The European Union has been at odds with Hungary's right-wing government for years. The country has consistently turned away from EU standards, the accusation is. Under the leadership of Viktor Orban, who has been prime minister since 2010, Hungary has drifted towards a "hybrid system of electoral autocracy," said Schwarzer. Freedom of the press is restricted, minority rights curtailed.

The EU has already launched several infringement procedures and even taken Hungary to the European Court of Justice on the grounds that democracy and the rule of law are under threat. The government in Budapest has so far left it cold. In April, the EU activated the so-called rule of law mechanism for the first time to take action against violations of the rule of law in Hungary. The instrument now offers the EU the opportunity to cut said funds. It is an attempt to achieve a change of course in Hungary through financial pressure.

In this specific case, the EU disapproves of massive corruption in Hungary. A July report reveals problems "related to lobbying, revolving doors, and party and campaign financing." Nepotism in public administration is widespread in government and is not addressed by the judiciary. Brussels assumes that EU funds will flow into the pockets of a circle around Orban.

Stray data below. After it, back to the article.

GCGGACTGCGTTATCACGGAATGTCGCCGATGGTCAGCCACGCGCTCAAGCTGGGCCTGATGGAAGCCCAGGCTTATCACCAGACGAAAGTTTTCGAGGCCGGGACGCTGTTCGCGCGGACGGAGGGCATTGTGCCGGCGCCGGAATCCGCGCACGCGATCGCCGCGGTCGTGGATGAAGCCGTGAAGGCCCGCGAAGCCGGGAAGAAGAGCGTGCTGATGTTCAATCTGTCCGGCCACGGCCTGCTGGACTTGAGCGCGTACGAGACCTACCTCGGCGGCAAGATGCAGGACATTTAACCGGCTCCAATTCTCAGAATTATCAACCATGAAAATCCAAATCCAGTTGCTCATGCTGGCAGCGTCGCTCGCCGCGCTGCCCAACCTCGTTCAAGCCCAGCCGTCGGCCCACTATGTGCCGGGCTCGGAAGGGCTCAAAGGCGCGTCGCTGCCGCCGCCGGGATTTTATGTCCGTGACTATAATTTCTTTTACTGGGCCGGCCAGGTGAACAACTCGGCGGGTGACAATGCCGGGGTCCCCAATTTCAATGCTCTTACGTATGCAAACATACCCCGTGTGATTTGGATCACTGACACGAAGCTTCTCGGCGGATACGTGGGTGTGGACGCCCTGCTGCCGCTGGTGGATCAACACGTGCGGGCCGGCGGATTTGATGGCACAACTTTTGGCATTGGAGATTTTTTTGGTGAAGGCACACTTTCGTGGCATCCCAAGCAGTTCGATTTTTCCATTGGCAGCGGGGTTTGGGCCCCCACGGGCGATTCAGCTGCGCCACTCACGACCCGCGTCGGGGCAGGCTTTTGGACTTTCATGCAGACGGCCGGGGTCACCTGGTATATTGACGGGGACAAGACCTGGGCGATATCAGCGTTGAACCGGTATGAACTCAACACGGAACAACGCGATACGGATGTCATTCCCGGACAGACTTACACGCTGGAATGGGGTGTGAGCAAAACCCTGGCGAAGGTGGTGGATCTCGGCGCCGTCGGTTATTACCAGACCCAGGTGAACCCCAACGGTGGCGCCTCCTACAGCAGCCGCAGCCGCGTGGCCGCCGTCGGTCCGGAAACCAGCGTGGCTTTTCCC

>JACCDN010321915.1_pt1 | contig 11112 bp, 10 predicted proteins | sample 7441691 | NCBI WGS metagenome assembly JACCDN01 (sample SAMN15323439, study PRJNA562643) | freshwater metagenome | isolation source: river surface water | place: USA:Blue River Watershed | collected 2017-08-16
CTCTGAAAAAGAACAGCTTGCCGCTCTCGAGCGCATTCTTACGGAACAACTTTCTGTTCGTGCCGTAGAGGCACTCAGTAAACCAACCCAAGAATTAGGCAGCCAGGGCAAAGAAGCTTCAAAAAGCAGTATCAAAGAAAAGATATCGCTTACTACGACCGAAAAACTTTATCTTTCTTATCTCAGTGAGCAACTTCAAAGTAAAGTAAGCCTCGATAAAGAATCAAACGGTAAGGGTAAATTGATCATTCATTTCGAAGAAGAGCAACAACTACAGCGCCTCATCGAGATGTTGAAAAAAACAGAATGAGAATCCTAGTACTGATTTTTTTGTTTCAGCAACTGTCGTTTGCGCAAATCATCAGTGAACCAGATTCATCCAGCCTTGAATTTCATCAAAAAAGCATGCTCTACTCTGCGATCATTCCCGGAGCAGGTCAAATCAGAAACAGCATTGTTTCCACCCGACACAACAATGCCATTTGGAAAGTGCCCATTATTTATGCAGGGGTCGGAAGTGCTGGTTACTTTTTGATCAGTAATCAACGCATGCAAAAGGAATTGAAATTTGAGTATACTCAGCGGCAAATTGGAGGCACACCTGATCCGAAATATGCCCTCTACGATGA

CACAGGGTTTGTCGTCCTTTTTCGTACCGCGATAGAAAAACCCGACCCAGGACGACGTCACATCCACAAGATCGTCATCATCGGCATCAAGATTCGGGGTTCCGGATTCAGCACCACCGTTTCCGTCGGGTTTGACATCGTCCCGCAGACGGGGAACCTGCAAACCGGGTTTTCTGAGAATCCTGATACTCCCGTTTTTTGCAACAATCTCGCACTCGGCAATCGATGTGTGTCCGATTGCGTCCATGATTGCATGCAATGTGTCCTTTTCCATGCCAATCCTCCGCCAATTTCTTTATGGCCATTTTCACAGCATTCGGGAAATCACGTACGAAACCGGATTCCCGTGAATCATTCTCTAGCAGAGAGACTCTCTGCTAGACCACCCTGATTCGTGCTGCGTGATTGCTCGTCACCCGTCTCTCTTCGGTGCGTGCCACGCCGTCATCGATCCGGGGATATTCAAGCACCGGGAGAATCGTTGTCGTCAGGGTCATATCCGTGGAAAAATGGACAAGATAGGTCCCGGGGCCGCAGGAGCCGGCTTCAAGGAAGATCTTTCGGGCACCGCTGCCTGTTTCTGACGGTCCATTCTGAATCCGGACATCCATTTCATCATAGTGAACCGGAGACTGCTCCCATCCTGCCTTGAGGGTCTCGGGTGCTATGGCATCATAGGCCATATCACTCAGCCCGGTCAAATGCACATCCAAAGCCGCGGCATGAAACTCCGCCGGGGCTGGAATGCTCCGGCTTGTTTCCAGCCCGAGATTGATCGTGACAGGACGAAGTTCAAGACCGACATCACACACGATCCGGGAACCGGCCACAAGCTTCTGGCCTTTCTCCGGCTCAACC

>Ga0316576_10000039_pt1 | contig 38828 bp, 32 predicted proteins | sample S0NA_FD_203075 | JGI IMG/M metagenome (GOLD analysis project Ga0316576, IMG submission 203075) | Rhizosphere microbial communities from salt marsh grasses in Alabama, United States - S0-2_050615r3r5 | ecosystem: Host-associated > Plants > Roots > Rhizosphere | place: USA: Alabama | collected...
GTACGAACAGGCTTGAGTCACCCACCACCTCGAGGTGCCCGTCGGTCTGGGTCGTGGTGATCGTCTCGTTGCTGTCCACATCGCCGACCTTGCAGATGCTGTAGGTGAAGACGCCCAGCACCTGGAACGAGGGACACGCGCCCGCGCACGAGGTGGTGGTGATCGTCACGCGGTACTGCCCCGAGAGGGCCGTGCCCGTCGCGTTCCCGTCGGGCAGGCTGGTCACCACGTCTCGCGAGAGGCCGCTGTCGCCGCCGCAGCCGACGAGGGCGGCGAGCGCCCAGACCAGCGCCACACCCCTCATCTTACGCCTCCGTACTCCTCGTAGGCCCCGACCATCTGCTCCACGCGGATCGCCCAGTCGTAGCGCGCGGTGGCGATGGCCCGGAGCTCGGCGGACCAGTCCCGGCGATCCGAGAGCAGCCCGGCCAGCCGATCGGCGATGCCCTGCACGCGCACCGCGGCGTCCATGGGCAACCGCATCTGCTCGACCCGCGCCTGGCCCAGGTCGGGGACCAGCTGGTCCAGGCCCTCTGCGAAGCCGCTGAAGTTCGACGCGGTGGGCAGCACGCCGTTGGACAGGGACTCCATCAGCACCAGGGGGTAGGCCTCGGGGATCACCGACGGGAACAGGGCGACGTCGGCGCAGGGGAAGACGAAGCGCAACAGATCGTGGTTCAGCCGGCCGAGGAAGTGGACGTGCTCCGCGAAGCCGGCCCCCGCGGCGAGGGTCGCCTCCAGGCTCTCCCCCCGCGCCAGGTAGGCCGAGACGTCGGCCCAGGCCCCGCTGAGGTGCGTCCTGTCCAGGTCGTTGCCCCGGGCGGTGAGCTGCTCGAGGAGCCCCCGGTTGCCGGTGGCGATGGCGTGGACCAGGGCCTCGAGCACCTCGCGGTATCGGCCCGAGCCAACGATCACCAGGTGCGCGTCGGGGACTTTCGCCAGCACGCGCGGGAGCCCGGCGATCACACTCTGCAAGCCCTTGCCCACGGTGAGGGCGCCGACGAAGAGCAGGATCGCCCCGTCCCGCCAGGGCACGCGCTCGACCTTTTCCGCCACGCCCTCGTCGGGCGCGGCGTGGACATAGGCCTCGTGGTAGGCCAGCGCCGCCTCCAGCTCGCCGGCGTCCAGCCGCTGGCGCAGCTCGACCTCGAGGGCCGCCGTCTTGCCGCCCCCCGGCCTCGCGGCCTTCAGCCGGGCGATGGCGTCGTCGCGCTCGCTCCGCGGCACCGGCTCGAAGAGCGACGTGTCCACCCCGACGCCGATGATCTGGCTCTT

The European anti-corruption authority Olaf has repeatedly uncovered cases in which friends and relatives of Orban are given preference in public tenders. Orban's son-in-law Istvan Tiborcz, one of the richest people in the country, was awarded the contract for an EU project to expand street lighting and, according to Olaf, unfairly raked in millions. Orban's father, who works in the construction industry, also regularly benefits from funding from Brussels. The strangest thing is probably the rise of Lorinc Meszaros, an old school friend of Orban's. Once a penniless gas fitter, his company became a permanent partner in EU-funded projects when Orban took office in 2010. Today Meszaros is a billionaire.